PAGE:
• With 100% power worldwide from nuclear, we would only have 5-10 years worth of uranium reserves. Even if additional reserves could be discovered and developed, it is unlikely there is sufficient uranium to support our global civilization for decades or centuries based on mining alone. Thus, breeder reactors would be required to manufacture more fuel instead.

  • Breeder reactors are an extremely costly and as-yet-unproven technology. According to the International Panel on Fissile Materials: “After six decades and the expenditure of the equivalent of tens of billions of dollars, the promise of breeder reactors remains largely unfulfilled and efforts to commercialize them have been steadily cut back in most countries.”

Rare materials.

  • Nuclear reactors require substantial quantities of rare materials, such as hafnium, zirconium, beryllium and niobium.

  • If we were to power all of civilization with nuclear fission technology instead of SWB, all of the same supply and mining concerns that SWB is criticized for would apply to nuclear power as well-just with a different set of rare materials.

Accident rate.

  • The historical nuclear accident rate is one accident per 1,250 power plant years.

  • At 100% nuclear power worldwide, with 15,000 reactors, that would be one accident every month.

  • Nuclear power plants would need to become more than 100 times safer to be considered an acceptable risk by the public, based on the past frequency of major accidents (i.e. roughly one event worldwide every decade).

Nuclear waste management.

  • This is still an unsolved problem after nearly 70 years.

  • If the quantity of waste increased by five times in the U.S. and over twenty times worldwide, it could become a major international environmental hazard, especially since smaller countries would need to export the waste to other countries with the necessary facilities for safe long-term disposal.

  • International transport of nuclear waste is inherently risky, whilst dumping nuclear waste at sea is both hazardous and immoral.

Siting constraints.

  • Each nuclear plant site has unique geography, natural disaster risks, water supply factors and exclusion-zone safety considerations.

  • Finding sites that meet all the necessary criteria is difficult, and would be essentially impossible for many small countries.

Unproven new nuclear technology.

  • Breakthroughs remain possible, yet as of the writing of this article there is currently no clear evidence that next-generation nuclear fission or fusion technology offers a safe, cost-competitive alternative to SWB.

Watch Director of Research Adam Dorr explain this in more detail in our video.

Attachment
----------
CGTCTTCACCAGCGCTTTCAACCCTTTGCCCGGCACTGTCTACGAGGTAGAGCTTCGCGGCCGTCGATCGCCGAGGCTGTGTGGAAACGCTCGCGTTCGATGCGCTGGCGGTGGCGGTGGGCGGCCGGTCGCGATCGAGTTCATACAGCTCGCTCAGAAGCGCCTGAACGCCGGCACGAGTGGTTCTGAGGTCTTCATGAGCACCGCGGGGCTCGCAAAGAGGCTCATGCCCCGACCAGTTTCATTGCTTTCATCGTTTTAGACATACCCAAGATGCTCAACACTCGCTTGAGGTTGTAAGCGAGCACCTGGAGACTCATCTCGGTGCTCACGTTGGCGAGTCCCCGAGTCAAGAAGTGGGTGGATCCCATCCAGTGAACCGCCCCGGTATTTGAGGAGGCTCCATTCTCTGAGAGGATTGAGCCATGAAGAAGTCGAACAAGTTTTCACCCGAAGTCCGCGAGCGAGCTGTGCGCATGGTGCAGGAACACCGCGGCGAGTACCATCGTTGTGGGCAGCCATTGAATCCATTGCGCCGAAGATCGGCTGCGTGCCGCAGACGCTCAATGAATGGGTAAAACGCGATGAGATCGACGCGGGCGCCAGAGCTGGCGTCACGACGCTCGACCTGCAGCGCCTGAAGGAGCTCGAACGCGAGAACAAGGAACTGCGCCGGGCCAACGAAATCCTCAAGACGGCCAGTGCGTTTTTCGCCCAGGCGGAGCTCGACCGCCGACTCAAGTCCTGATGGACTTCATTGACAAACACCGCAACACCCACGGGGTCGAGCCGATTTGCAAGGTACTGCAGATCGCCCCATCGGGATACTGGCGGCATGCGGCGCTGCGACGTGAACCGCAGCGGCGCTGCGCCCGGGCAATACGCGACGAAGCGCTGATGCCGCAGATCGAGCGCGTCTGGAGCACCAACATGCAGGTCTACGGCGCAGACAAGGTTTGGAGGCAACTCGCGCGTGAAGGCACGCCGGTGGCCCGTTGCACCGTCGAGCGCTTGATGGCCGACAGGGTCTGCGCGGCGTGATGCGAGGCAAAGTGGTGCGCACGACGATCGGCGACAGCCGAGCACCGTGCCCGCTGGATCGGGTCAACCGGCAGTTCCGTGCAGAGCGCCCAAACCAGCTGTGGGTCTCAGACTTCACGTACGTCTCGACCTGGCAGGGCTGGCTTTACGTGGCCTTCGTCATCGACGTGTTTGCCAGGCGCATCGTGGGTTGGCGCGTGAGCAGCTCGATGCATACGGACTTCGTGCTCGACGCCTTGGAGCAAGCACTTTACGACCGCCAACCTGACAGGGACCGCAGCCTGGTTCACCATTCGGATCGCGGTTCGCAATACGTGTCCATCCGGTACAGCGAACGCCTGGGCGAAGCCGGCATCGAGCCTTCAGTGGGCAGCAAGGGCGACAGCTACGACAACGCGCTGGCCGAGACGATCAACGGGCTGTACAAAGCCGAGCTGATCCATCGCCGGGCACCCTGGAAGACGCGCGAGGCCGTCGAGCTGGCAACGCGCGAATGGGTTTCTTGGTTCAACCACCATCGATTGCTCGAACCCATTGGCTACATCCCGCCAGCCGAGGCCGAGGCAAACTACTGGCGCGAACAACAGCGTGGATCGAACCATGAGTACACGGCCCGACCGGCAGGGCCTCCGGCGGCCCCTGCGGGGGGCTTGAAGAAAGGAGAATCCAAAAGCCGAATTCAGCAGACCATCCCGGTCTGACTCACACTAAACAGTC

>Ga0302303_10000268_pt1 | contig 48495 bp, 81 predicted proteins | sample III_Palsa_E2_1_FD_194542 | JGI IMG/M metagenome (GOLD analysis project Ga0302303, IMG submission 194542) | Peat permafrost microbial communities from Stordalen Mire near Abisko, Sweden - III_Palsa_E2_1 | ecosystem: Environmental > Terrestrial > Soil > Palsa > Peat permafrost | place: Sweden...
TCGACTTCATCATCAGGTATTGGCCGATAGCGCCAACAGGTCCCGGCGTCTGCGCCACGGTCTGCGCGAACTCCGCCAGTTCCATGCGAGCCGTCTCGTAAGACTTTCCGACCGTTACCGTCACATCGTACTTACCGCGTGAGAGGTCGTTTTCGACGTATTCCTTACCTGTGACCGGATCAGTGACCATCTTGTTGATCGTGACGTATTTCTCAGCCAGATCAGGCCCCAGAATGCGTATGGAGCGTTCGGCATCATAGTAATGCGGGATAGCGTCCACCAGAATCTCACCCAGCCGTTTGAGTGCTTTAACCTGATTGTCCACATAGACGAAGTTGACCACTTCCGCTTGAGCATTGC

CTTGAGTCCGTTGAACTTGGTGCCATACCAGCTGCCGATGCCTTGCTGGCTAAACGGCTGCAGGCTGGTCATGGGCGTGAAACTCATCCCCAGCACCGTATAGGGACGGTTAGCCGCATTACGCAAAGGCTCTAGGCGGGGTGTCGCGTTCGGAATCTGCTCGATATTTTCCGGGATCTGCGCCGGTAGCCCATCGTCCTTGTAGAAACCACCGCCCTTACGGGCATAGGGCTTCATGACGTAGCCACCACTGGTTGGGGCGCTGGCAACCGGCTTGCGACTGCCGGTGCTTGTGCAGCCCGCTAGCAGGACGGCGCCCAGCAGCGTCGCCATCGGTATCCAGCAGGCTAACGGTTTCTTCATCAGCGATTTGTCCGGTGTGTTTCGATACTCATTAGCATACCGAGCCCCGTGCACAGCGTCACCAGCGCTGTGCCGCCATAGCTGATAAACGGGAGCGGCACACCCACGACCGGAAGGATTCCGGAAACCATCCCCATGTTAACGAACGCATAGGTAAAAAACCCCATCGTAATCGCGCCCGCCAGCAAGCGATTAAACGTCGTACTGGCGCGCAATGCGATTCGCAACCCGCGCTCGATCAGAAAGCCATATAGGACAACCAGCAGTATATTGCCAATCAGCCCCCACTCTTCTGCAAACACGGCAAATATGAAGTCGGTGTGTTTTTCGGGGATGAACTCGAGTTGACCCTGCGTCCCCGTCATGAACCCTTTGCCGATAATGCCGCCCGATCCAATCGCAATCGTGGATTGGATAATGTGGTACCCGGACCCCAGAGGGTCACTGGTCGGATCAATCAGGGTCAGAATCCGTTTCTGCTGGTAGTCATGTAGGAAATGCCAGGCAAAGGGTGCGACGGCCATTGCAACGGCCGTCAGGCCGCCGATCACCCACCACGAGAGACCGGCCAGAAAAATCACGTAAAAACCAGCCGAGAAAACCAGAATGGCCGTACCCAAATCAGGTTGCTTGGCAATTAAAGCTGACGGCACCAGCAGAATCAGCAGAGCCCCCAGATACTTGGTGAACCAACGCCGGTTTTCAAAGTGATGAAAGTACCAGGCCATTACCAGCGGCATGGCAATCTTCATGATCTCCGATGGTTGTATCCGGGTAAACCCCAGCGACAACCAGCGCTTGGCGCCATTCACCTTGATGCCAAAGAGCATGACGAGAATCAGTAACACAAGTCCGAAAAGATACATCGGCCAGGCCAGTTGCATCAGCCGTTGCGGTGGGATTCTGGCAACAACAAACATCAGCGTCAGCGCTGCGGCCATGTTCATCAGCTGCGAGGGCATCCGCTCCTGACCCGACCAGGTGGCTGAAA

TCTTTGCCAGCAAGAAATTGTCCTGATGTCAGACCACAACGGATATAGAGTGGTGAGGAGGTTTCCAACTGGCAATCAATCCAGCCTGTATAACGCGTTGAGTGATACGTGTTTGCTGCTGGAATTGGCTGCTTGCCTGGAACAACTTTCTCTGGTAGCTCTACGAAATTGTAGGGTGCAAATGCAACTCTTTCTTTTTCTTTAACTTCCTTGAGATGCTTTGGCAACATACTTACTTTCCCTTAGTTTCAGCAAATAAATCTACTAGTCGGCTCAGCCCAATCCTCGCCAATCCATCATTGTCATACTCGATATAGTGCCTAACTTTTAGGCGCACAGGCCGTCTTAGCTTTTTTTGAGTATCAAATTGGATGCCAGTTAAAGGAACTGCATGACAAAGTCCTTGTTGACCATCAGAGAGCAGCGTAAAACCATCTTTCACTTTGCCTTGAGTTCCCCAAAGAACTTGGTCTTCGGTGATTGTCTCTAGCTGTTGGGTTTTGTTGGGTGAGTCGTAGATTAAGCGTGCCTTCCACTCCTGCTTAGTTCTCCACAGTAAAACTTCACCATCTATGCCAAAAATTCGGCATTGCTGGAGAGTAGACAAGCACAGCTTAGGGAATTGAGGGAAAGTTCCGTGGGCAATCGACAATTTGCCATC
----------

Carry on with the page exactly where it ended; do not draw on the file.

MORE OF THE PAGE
Explore the evidence...

 

  • Falling costs drive technology disruptions. Solar and wind are already the cheapest new generation options, and cost less than existing coal, gas and nuclear power plants in many areas. Read more about this on p8 of our Rethinking Energy report.

  • Coal, gas, and nuclear power assets will become stranded during the 2020s, and no new investment in these technologies is rational from this point forward. Adoption of SWB is growing exponentially worldwide and disruption is now inevitable because by 2030 they will offer the cheapest electricity option for most regions. SWB will transform our energy system in fundamental ways. Read more about this on p7 of our Rethinking Energy report.
  • The incumbent coal, gas and nuclear power technologies are already unable to compete with new solar and wind installations for generating capacity additions, and by 2030 they will be unable to compete with battery-firmed capacity that makes electricity from solar and wind dispatchable all day, all night, all year round. This means that the disruption of the conventional technologies is now inevitable, and that no new investment in coal, gas or nuclear power generating assets is rational from this point forward. Read more about this on p9 of our Rethinking Energy report.

  • Few, if any, coal, gas, nuclear or hydro power facilities will survive the transition to SWB without aggressive government intervention. Whether a conventional baseload power plant is old and already fully amortized, or newly constructed, its utilization profile and electricity selling prices will change during the 2020s, pushing it into competition not only with SWB but with existing peakers as well. Read p16-17 of our Rethinking Energy: The Great Stranding report to see our evidence of the LCOE of nuclear energy and our findings. Read our webpage on The Great Stranding.

  • The implications of the growing gap between the real cost of conventional energy generation based on actual market dynamics and the LCOE reported by mainstream analyses are explained on p20 -23 of our Stranded Assets report.

  • It is the end of nuclear. "In 2014, nuclear was already the most expensive way of generating electricity. Solar is also getting cheaper as nuclear gets more expensive. So why would a power utility even consider building a nuclear power plant? Three words: government protection and subsidies." This excerpt is from 'Chapter 6: End of Nuclear' in Clean Disruption of Energy and Transportation, by RethinkX co-founder Tony Seba. Want to learn more? Clean Disruption is available here, on Amazon.

 

Witness the transformation

 

The disruption of the energy sector by technologies like solar photovoltaics, onshore wind power and lithium-ion batteries is inevitable. SWB will disproportionately replace old systems like nuclear power, with a system that has dramatically different architecture, boundaries and capabilities. 

Continue exploring Energy

Sign up to our Newsletter